Full article by Tom Price @ CQ Researcher
The Supreme Court has upheld the use of race in college admissions, but affirmative action is facing new challenges. Many whites continue to oppose giving preference to minorities to compensate for discrimination and to diversify campuses, and the Trump administration says it may sue universities practicing “intentional” discrimination. Several critics question affirmative action’s effectiveness, citing minorities’ continued under-representation at elite universities. But affirmative action’s defenders say it has helped raise minority representation on campuses, and that most universities rely on a “holistic” admissions approach that looks at applicants’ public service, creativity and other attributes, as well as race. Georgetown and other schools are pursuing innovative ways to diversify their student bodies, such as admitting the descendants of slaves owned by their institutions. Meanwhile, activist Edward Blum has filed numerous suits challenging laws and policies that favor minorities over whites.
Abigail Fisher is an unassuming 27-year-old from Sugar Land, Texas, who played the cello and dreamed of attending the University of Texas at Austin, the alma mater of her sister and father.
She also is at the center of a legal storm involving affirmative action. For the past nine years, Fisher has maintained that the university rejected her application in 2008 because she is white, in violation of the U.S. Constitution. Her lawsuit twice landed at the U.S. Supreme Court, most recently producing the landmark 2016 ruling that the school could treat “race as a relevant feature within the broader context of a candidate’s application.”1
Nevertheless, Fisher and an advocacy group backing her, Students for Fair Admissions, filed a new lawsuit in late June in state court, arguing that the university’s use of racial preferences in admissions violates state law and the Texas Constitution.2
Critics of affirmative action — policies that seek to compensate for racial and ethnic discrimination and to diversify campuses by admitting more African-Americans, Hispanics and other minorities — have long complained that giving preference to minorities in college admissions is a form of reverse discrimination against whites. But the debate is resurfacing, again, in an era of heightened racial tensions in which white supremacists feel emboldened to air their ideology in public, and football players kneel during the National Anthem to protest racial injustice. The United States also is struggling with a contentious transition from America’s first black president to a chief executive whose political base includes whites who feel aggrieved because they believe their values are under siege in a nation where minorities will soon constitute a majority of the population.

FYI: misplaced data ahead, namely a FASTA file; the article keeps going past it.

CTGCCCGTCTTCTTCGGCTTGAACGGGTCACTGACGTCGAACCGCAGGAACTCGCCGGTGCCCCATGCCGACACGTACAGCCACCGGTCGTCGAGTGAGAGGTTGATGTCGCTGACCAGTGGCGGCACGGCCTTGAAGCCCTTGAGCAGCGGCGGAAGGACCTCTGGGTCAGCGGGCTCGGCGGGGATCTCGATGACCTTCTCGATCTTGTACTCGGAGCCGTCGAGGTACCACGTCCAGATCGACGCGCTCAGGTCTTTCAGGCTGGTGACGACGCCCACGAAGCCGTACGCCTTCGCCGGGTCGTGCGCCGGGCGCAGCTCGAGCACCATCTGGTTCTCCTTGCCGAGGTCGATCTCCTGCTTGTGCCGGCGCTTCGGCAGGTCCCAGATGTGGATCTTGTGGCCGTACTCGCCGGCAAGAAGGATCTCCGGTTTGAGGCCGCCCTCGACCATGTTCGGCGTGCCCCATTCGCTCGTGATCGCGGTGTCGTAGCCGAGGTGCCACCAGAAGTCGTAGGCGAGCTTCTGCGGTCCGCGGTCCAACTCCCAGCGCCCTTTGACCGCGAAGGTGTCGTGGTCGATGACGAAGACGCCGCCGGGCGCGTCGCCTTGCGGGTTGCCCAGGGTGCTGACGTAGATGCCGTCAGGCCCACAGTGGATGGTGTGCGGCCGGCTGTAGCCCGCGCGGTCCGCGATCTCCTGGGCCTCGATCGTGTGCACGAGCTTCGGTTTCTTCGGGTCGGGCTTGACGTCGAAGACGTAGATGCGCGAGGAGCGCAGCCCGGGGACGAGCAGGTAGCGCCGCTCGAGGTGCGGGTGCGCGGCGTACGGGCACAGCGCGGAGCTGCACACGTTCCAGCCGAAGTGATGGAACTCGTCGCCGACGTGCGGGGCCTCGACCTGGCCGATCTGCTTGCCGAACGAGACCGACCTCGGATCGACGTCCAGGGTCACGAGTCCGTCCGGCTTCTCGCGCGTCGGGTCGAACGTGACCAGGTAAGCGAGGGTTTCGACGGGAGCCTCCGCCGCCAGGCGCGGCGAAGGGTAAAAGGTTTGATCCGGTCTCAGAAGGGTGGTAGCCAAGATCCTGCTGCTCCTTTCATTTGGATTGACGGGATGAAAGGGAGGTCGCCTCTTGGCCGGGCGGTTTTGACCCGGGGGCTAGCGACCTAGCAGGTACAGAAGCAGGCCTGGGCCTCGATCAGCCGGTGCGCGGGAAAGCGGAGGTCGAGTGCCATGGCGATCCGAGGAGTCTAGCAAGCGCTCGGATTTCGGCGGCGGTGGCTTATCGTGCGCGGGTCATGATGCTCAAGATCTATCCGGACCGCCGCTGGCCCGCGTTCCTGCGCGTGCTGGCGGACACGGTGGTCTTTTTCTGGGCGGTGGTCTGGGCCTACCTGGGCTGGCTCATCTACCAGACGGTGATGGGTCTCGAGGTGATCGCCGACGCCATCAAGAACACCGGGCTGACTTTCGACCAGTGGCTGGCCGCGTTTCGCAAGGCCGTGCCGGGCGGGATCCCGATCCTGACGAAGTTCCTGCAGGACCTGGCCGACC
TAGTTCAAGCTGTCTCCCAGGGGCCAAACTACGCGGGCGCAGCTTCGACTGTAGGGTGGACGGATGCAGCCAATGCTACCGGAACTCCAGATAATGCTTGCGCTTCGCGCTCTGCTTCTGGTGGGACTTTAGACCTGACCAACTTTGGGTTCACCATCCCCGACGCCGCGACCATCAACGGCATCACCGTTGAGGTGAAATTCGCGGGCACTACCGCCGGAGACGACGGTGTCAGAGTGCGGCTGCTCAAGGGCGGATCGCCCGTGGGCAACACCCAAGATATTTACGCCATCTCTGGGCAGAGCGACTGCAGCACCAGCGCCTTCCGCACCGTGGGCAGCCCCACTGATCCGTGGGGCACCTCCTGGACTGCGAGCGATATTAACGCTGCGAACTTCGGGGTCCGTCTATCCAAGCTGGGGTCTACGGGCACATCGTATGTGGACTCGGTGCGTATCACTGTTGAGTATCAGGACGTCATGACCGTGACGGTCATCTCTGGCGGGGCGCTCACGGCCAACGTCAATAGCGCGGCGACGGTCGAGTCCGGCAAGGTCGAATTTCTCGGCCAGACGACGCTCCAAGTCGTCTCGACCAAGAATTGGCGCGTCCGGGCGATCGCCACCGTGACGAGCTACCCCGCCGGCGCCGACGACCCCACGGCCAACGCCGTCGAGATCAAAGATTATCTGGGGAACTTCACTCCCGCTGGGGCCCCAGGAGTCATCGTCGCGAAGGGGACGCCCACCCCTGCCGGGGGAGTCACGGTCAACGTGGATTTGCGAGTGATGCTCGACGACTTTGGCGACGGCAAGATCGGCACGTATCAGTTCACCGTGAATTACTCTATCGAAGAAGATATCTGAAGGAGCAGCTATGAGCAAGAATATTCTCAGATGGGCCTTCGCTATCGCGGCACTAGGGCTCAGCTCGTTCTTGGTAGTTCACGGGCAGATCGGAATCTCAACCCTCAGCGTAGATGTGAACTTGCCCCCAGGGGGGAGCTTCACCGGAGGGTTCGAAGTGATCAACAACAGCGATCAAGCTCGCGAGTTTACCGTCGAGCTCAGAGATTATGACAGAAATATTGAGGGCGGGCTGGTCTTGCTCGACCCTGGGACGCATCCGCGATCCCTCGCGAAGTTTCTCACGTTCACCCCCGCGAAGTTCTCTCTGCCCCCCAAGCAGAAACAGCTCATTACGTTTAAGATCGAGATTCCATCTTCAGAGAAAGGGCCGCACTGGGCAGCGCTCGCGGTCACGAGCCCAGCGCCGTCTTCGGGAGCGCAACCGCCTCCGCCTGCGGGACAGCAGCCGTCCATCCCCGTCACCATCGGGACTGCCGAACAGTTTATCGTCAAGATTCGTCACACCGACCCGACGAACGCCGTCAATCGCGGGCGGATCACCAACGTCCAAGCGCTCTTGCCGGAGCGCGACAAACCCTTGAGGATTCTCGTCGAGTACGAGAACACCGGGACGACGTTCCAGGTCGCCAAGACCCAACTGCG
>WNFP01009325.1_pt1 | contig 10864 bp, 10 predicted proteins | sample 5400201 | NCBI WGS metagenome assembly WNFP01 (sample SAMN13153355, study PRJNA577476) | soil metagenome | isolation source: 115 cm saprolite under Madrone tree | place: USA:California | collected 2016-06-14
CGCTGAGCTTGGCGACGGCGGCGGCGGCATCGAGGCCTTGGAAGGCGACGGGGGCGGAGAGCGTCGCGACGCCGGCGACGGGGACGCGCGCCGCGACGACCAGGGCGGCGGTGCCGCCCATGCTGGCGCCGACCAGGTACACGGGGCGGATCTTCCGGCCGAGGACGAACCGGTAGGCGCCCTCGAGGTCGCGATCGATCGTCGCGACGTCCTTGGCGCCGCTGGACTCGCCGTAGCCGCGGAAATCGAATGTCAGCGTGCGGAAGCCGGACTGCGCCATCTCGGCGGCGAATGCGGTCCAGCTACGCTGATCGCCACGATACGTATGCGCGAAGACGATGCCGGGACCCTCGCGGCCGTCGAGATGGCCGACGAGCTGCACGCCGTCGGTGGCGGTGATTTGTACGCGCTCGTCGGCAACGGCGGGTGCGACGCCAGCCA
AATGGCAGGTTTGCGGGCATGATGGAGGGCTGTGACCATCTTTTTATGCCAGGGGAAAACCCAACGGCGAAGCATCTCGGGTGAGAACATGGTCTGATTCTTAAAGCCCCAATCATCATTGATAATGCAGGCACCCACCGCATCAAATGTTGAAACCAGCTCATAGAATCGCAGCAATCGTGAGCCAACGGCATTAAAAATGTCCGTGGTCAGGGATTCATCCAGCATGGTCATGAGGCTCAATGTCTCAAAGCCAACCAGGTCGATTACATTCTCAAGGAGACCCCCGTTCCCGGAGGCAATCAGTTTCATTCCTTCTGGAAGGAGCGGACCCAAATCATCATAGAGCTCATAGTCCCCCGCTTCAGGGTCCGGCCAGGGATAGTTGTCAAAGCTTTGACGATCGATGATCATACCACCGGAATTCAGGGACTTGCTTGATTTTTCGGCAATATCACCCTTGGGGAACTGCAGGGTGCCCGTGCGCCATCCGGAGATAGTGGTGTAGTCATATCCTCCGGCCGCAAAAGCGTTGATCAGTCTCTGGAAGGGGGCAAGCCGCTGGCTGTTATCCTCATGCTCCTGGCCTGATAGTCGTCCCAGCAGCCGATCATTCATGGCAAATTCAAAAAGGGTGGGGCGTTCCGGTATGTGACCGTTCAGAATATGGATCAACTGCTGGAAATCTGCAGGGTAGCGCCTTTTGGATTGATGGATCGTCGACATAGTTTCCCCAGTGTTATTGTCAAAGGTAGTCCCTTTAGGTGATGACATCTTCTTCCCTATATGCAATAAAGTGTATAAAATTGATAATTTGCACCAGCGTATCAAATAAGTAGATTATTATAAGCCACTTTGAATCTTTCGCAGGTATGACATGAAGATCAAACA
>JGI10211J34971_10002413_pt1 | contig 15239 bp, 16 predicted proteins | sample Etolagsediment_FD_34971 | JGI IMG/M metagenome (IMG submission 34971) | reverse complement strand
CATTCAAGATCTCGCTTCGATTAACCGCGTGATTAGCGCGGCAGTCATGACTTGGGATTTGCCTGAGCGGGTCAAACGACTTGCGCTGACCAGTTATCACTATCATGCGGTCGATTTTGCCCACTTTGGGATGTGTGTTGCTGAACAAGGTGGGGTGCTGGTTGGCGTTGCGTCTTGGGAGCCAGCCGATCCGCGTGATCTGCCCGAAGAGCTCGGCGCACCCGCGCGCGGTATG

Abigail Fisher has been challenging University of Texas affirmative-action policies since 2008, when she says the school rejected her application because she is white. Her suit led to the Supreme Court’s landmark 2016 ruling that the school could consider race as one of several factors in evaluating a candidate’s application. (AP Photo/J. Scott Applewhite)
The Trump administration also worries supporters of affirmative action. The Justice Department’s Civil Rights Division is preparing to investigate and possibly sue universities whose admission offices practice “intentional race-based discrimination.” And the White House is cutting staff in various agencies’ civil rights offices, making it difficult for the government to pursue affirmative-action or discrimination complaints.3
Kristen Clarke, president of the liberal Lawyers’ Committee for Civil Rights Under Law, called the Justice Department’s threat to sue colleges over admissions policies “deeply disturbing. It would be a dog whistle that could invite a lot of chaos and unnecessarily create hysteria among colleges and universities who may fear that the government may come down on them for their efforts to maintain diversity on their campuses.”4
The Trump administration said it simply is responding to a new challenge to affirmative action that the Obama administration had left unresolved: accusations that Asian-Americans suffer when college admissions offices give preferences to black and Hispanic applicants.
Full article by Tom Price @ CQ Researcher